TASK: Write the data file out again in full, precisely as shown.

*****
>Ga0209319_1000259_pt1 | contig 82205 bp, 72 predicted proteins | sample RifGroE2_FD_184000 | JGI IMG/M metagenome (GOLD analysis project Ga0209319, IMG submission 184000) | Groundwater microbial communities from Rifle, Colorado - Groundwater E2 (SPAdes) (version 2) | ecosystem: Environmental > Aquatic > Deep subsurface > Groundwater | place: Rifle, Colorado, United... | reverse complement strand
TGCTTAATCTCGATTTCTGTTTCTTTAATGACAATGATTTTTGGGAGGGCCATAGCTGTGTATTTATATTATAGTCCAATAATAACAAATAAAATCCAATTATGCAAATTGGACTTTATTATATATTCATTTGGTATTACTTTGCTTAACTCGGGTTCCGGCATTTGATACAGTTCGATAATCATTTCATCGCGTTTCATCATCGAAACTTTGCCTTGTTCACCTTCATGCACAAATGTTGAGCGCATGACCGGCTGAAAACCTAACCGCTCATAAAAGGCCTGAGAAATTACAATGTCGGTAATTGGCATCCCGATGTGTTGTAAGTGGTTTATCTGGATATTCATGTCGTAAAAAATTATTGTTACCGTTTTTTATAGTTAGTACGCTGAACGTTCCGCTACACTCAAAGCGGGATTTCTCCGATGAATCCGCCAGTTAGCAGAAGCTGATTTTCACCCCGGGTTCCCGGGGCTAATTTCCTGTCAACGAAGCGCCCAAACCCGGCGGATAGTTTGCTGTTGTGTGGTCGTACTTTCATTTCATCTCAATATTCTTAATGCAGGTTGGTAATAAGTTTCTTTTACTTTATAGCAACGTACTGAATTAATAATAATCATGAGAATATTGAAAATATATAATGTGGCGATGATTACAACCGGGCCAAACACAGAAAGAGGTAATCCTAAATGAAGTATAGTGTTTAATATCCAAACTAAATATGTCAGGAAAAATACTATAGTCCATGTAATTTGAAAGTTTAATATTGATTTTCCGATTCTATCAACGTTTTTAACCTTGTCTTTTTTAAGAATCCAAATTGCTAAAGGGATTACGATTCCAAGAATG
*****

>Ga0209319_1000259_pt1 | contig 82205 bp, 72 predicted proteins | sample RifGroE2_FD_184000 | JGI IMG/M metagenome (GOLD analysis project Ga0209319, IMG submission 184000) | Groundwater microbial communities from Rifle, Colorado - Groundwater E2 (SPAdes) (version 2) | ecosystem: Environmental > Aquatic > Deep subsurface > Groundwater | place: Rifle, Colorado, United... | reverse complement strand
TGCTTAATCTCGATTTCTGTTTCTTTAATGACAATGATTTTTGGGAGGGCCATAGCTGTGTATTTATATTATAGTCCAATAATAACAAATAAAATCCAATTATGCAAATTGGACTTTATTATATATTCATTTGGTATTACTTTGCTTAACTCGGGTTCCGGCATTTGATACAGTTCGATAATCATTTCATCGCGTTTCATCATCGAAACTTTGCCTTGTTCACCTTCATGCACAAATGTTGAGCGCATGACCGGCTGAAAACCTAACCGCTCATAAAAGGCCTGAGAAATTACAATGTCGGTAATTGGCATCCCGATGTGTTGTAAGTGGTTTATCTGGATATTCATGTCGTAAAAAATTATTGTTACCGTTTTTTATAGTTAGTACGCTGAACGTTCCGCTACACTCAAAGCGGGATTTCTCCGATGAATCCGCCAGTTAGCAGAAGCTGATTTTCACCCCGGGTTCCCGGGGCTAATTTCCTGTCAACGAAGCGCCCAAACCCGGCGGATAGTTTGCTGTTGTGTGGTCGTACTTTCATTTCATCTCAATATTCTTAATGCAGGTTGGTAATAAGTTTCTTTTACTTTATAGCAACGTACTGAATTAATAATAATCATGAGAATATTGAAAATATATAATGTGGCGATGATTACAACCGGGCCAAACACAGAAAGAGGTAATCCTAAATGAAGTATAGTGTTTAATATCCAAACTAAATATGTCAGGAAAAATACTATAGTCCATGTAATTTGAAAGTTTAATATTGATTTTCCGATTCTATCAACGTTTTTAACCTTGTCTTTTTTAAGAATCCAAATTGCTAAAGGGATTACGATTCCAAGAATG